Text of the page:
French bank watchdog ACPR said it had fined BNP Paribas €10 million for inadequate anti-money laundering controls. Reuters reports that the penalty followed a 2015 inspection of the bank which revealed a number of shortcomings in its provisions for preventing money laundering and financing of terrorism, ACPR said in a statement. And it found that the bank dragged its feet in implementing an overhaul of its operations that it had officially decided to implement in 2013.
The most widely monitored ‘fear gauge’ on Wall Street has fallen to its lowest level since 1993, helped by one of the strongest corporate earnings seasons in years, geopolitical risks around North Korea cooling off, and Emmanuel Macron’s French presidential victory removing a possible source of upset across Europe. The CBOE Volatility Index, better known as the VIX and the most widely followed barometer of expected near-term stock market volatility, closed at 9.77, its lowest close since December 1993, according to Bloomberg data. The index is the most widely followed barometer of expected near-term stock market volatility and tends to spike when there are potential sources of shock on the horizon. But analysts said this week that there are no obvious risky events immediately in the pipeline and macro-economic data has been relatively robust too.
The French presidential election has delivered a clear win to Emmanuel Macron. With an estimated 65.8% of the votes going to Macron, compared to 34.2% to Marine Le Pen, he is France’s new president. At the same time the election brought the highest rate of protest votes since 1969. 26% of voters abstained and 9% handed in a blank form. Switzerland’s press and politicians largely consider the election of new French President Emmanuel Macron on Sunday as good news. Doris Leuthard, Switzerland’s president, said: “On behalf of the Swiss government I congratulate Mr Macron on his election as president of the French Republic. Switzerland and France are linked by a common language and shared values of liberty and democracy. Based on this I am convinced that we will continue our good neighbourly relationship and that our two countries will pursue and deepen our stable and positive cooperation.”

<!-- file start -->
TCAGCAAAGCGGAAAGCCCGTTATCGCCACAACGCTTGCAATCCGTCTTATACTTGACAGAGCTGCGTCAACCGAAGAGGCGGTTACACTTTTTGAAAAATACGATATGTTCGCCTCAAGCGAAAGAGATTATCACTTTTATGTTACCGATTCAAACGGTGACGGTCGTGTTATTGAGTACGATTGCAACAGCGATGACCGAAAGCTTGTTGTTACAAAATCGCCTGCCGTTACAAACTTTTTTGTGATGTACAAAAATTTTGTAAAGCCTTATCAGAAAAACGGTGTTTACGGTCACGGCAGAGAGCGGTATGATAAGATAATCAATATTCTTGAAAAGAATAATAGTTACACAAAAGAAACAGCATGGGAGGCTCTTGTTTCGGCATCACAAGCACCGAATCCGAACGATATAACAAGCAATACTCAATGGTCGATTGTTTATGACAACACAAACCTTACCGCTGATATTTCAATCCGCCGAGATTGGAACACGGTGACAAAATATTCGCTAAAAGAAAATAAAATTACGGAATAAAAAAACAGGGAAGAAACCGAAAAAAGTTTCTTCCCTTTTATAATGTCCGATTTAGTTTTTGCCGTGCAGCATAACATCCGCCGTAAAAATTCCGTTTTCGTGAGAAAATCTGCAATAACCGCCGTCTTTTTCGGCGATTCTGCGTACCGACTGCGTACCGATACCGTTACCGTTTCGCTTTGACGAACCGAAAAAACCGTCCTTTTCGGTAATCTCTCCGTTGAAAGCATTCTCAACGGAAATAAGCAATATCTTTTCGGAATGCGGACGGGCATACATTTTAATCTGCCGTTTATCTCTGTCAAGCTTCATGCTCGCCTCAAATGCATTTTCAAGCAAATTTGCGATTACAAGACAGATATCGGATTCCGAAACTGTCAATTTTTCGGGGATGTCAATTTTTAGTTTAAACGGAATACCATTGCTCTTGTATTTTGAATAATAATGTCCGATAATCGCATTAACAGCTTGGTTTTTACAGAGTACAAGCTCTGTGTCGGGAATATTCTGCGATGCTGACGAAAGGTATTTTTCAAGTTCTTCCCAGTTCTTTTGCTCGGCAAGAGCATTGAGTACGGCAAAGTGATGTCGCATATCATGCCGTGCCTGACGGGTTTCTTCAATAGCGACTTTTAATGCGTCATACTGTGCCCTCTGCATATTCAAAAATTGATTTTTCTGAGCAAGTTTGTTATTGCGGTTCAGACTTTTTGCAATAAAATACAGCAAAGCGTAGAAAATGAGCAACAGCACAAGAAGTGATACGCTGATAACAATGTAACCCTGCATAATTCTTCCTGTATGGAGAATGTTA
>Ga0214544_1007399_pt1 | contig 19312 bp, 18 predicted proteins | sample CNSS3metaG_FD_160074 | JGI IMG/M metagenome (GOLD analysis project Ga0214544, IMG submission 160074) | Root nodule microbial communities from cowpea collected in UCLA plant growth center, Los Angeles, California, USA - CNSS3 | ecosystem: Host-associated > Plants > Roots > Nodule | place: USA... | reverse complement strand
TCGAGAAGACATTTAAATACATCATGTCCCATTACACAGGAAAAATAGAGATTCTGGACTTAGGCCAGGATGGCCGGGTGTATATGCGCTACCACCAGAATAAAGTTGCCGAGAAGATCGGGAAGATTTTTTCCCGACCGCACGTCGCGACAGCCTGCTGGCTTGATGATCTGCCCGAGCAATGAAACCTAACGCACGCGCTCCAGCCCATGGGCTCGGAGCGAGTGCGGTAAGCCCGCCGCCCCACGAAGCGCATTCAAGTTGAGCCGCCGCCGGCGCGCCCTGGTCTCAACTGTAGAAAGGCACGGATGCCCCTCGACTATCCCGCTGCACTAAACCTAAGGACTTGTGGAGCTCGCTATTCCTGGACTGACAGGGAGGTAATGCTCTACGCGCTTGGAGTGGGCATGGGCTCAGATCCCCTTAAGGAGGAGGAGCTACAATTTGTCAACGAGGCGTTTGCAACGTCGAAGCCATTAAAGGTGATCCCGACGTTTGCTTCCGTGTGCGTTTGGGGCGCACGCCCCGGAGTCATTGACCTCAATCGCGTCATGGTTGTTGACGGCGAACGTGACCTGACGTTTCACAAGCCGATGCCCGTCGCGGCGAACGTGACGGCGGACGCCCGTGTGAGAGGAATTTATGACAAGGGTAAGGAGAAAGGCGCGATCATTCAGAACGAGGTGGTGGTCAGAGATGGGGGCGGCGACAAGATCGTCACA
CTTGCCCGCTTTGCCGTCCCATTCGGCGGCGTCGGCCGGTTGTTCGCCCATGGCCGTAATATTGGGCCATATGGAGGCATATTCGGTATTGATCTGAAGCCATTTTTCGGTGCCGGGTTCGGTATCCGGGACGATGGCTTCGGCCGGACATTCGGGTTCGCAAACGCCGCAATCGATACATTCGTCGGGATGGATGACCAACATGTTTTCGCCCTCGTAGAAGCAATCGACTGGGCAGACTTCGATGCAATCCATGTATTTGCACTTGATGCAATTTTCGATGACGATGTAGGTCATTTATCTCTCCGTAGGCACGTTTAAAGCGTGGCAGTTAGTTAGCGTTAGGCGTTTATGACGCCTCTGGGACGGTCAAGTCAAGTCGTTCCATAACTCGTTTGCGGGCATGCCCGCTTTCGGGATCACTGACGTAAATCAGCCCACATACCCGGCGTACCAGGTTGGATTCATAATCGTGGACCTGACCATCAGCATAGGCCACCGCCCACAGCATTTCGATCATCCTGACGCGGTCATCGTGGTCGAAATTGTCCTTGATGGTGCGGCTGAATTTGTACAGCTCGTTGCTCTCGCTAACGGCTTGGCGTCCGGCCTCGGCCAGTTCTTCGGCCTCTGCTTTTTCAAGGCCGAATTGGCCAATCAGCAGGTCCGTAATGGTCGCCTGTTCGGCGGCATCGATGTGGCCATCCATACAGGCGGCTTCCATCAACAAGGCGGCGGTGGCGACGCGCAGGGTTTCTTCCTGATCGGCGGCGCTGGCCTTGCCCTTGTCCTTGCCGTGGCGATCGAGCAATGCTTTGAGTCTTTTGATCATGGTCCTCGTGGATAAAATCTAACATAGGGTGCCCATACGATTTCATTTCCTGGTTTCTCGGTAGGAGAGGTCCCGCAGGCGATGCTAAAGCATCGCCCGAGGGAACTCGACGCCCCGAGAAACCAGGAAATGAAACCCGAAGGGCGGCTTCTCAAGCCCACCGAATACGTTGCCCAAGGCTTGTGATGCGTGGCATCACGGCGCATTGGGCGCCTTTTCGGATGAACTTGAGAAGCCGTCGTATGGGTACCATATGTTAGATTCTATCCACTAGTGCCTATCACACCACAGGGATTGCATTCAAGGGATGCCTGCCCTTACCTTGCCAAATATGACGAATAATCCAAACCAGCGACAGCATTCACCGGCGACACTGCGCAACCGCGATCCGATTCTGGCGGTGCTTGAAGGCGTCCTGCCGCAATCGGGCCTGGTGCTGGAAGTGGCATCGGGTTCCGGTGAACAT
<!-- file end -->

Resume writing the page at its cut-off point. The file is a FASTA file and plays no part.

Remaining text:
French voters have elected centrist Emmanuel Macron as the country's youngest president ever, delivering a resounding victory to the unabashedly pro-European former investment banker and strengthening France's place as a central pillar of the European Union. Such a comfortable Macron win is in line with what pollsters have been saying for weeks, with most polls saying that the 39-year-old centrist would win with a lead of around 20 points. His final lead, of 31 points, dwarfed even this. Marine Le Pen, his far-right opponent in the presidential runoff, quickly called the 39-year-old to concede defeat after voters rejected her "French-first" nationalism by a large margin. Macron swept the board geographically, with Le Pen winning just two of France's 107 departments.